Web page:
Nigel Mansell, the former Formula One world driving champion, recently made a ‘pit stop’ on the Island.

During his stay at the Royal Hotel, Ventnor, Island Life managed to catch up with Nigel, and ask him about his successful career behind the wheel, and his ongoing charity work.

Born on August 8, 1953 in Upton-upon-Severn, Worcestershire, Nigel won the Formula One title in 1992 and the CART Indy Car World Series the following year. His career in F1 spanned 15 seasons, and he is still the most successful British F1 driver of all time in terms of race wins with 31 victories.

During his career he drove for Lotus, Williams, Ferrari and McLaren, and spent much of his life on the Isle of Man before moving to Jersey in 1995. But he could not resist a visit to the Island, when one of his sons represented Jersey at cycling in the Island Games.

He recalled: “I had a wonderful childhood, but because we moved around a lot I had a difficult time at school. At the age of seven I cycled eight miles each way to school, so they were challenging times. Actually I hated school, but they are different now to what they were then.”

Nigel left home to start his own life at 21, and says: “I think I have a fantastic degree in life. I am worldly travelled, and don’t see bad in anyone until proven otherwise. I like to be totally transparent and fair.”

His fascination for cars began when he was just seven, even driving down pavements to the disgust of the local constabulary. Two years later he began kart racing even though he was still too young by a couple of years.

“I look back over my career now and wonder ‘how did I do what I actually did?’ In the present day under the same circumstances I wouldn’t get a sniff, because it is impossible without sufficient finances,” he said. “I spent many years having three jobs to raise money.

“I didn’t learn to say ‘no’ until my early 30s. Whatever was asked of me I did to the best of my ability. Sometimes it is best to say no, but I wasn’t wise enough to do that. But I had no fear, not even when I was driving.”

Nigel has always been a fitness fanatic, and during the halcyon days of his motor racing career he reckoned: “I was training 12 hours a day, and sometimes up to 16 hours a day. In the year I won the world title I was crazy, and went 10lbs under my normal weight, getting up a 6 in the morning and training until 10 at night.”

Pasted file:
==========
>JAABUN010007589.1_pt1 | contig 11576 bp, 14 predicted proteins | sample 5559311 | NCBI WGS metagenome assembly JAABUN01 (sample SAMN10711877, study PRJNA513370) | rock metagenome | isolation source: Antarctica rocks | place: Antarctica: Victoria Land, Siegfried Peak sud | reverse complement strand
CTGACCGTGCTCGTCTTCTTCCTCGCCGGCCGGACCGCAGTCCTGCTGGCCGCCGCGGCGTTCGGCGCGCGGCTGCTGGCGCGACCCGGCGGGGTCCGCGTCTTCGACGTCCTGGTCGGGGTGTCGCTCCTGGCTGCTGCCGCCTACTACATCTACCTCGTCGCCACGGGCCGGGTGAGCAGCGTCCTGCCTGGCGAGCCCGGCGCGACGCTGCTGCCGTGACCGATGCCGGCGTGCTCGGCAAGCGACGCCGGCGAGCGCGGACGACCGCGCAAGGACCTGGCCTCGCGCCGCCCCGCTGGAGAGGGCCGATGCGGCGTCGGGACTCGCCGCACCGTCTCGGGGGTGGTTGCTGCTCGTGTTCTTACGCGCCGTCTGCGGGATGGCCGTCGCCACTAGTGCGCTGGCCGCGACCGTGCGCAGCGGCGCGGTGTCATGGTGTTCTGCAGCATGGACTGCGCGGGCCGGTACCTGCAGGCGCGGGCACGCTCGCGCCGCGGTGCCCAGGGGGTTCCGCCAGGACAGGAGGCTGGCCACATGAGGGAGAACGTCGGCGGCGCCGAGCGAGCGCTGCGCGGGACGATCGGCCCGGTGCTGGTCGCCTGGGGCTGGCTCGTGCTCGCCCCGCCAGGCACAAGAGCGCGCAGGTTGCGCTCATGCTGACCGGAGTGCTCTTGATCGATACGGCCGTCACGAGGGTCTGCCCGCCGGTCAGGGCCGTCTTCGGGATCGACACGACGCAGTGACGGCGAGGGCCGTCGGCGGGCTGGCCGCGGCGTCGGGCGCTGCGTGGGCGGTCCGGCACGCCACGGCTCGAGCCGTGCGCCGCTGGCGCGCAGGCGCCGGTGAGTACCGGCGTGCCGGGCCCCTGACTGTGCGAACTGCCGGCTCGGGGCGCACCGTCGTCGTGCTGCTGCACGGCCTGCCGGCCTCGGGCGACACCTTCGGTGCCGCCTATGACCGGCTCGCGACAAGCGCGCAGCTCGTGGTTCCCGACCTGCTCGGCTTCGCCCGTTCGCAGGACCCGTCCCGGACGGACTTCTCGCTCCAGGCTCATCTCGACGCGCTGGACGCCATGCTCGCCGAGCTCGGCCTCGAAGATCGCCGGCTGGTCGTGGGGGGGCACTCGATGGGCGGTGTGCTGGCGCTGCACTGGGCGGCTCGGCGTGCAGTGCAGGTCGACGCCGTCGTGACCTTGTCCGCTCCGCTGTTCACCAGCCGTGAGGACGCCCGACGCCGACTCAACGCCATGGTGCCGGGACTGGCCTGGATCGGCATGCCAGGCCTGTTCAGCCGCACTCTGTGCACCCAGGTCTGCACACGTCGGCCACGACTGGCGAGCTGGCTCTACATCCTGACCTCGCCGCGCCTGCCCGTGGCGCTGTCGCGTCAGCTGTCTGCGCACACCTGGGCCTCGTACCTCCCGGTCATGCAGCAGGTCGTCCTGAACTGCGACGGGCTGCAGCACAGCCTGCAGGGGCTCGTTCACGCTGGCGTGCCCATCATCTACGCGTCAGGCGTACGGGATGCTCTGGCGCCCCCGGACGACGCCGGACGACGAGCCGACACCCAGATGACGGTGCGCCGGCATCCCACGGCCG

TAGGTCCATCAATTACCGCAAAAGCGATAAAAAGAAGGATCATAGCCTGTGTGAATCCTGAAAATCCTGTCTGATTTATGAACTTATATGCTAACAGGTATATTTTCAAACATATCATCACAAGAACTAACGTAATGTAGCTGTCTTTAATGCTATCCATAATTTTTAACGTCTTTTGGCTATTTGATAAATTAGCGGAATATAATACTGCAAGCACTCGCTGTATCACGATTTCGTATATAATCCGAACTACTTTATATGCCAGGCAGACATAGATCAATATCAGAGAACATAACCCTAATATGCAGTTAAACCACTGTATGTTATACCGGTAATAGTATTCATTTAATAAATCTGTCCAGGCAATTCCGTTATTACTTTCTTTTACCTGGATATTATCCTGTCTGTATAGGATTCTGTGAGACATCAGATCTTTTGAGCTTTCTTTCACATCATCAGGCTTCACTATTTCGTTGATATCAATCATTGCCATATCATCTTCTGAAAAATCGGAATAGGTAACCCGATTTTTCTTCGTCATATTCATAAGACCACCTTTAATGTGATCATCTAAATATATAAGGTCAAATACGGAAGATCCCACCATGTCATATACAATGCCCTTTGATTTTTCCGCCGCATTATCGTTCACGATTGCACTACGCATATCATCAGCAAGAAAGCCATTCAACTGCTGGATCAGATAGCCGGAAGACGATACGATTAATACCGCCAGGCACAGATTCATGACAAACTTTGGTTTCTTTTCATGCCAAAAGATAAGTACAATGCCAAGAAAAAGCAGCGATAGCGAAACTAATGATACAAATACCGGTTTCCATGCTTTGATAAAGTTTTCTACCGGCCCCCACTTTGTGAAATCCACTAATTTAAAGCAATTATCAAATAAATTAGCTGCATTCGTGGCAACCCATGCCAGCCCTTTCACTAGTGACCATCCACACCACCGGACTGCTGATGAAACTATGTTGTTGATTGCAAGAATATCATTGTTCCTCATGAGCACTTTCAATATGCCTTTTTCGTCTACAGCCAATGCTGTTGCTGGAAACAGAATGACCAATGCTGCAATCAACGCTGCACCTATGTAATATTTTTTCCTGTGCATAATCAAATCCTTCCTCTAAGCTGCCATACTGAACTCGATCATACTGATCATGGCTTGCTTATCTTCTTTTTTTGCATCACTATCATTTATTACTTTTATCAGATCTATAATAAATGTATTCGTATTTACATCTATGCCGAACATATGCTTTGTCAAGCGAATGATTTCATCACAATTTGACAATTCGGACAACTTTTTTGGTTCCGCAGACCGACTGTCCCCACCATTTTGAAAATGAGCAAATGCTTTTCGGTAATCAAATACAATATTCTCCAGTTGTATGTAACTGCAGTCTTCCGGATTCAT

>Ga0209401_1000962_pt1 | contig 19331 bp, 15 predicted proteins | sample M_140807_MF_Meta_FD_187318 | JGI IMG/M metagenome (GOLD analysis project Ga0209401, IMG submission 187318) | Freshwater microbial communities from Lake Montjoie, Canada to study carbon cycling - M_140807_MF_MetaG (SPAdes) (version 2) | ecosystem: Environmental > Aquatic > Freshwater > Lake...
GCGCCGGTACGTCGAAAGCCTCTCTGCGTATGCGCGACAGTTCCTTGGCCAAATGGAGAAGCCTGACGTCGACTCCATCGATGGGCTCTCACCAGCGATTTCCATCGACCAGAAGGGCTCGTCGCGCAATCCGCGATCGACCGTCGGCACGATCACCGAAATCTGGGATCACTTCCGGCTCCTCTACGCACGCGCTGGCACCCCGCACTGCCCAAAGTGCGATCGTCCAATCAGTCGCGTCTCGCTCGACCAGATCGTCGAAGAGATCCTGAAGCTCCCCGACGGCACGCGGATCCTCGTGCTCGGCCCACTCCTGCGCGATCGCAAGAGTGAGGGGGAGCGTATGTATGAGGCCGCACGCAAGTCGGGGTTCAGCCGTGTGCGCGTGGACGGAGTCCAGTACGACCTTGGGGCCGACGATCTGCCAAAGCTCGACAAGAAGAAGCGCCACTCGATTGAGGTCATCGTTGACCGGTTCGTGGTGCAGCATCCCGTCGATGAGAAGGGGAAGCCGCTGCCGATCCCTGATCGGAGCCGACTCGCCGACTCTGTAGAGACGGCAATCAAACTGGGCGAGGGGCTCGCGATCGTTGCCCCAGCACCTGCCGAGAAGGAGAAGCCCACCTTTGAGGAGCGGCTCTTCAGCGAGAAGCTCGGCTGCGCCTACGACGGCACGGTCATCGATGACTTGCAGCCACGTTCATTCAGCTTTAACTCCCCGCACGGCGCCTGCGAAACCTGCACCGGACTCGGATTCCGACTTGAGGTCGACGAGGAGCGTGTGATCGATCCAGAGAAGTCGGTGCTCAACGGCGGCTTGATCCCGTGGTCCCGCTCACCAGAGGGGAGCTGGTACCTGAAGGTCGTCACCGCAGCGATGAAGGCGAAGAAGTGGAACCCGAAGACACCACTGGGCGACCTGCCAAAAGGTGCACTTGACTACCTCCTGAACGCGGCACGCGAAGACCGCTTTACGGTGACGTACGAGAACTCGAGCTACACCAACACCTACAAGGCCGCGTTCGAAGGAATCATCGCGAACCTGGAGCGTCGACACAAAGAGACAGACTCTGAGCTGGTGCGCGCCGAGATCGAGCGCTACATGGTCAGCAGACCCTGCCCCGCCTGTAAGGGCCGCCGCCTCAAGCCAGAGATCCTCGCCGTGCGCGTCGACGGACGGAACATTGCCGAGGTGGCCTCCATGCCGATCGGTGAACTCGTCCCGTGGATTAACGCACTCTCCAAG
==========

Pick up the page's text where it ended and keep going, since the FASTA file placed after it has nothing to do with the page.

He claims he enjoyed his driving experiences with all the teams he was involved with, each one having something different to offer. He continued: “Ferrari were fanatics, and I was fortunate to win my first race for them, and had a wonderful couple of years there.

“But one of the fondest memories was Colin Chapman giving me the opportunity at Lotus, although having just signed a five-year contract with the great man, he died. But then Sir Frank Williams and Patrick Head gave me the opportunity at the Williams team, and I had fantastic times, winning 28 races for them as well as three for Ferrari. It was wonderful winning the title at Williams, and I still have so many great friends there to this day.”

Nigel recalls his favourite cars came in the turbo era, when wheel-spin in sixth gear at 160mph was commonplace – just awesome! He overcame an early setback to his career after breaking his neck in a race accident. But after being told he may never walk again, he battled back in true British style, even though he now admits: “It was the most terrifying experience of my life.”

Nigel sported his trademark moustache throughout most of his racing career. That has since been shaven off, although he still grows it occasionally, only to have it shaved off again for charity. His back-to-back world championships, in F1 and Indy Car meant his face went global, and he is still noticed and approached wherever he goes.

After his racing career finished, he started a hotel, golf and sports complex in Devon, and stayed there 16 years. He said: “The hardest thing in that business was it was 24-7, 52 weeks of the years. And I didn’t enjoy having the bad work of some people around me reflecting on us. So for seven years we took it on totally and had the most success.”

Nigel has been heavily involved in charity work for the past 30 years, and continues to be so. He was a member of the Cancer Help Association on the Isle of Man following his mother’s death; Save the Children in the Frank Williams era, and is now supporting UK Youth, having become President 10 years ago.

“It is a wonderful charity. We reach up to 750,000 children in any one year, have 40,000 volunteers and we are letting people know about it. So it is very rewarding and the diversity of the children we meet is just incredible.

“We give children who have been expelled or left school early the education and opportunity to empower them to make right decisions. Without helping and supporting them how do they know, and that is why our slogan is ‘Positive About Youth’. If you are not positive about youth, you are not positive about life of the future,” he said. “We work with three-year-olds up to early 20s, trying to keep people safe and save lives.”

Nigel accepts his best years might be behind him, but has set his sights on losing 15lbs in weight before the New Year, and get himself fit. But he smiled: “Once you are in your 50s, you have to do three times the exercise to lose the same amount of weight as someone in their 20s, so it is going to be tough.”

But no doubt it will be another challenge that he will meet head on – and almost certainly succeed.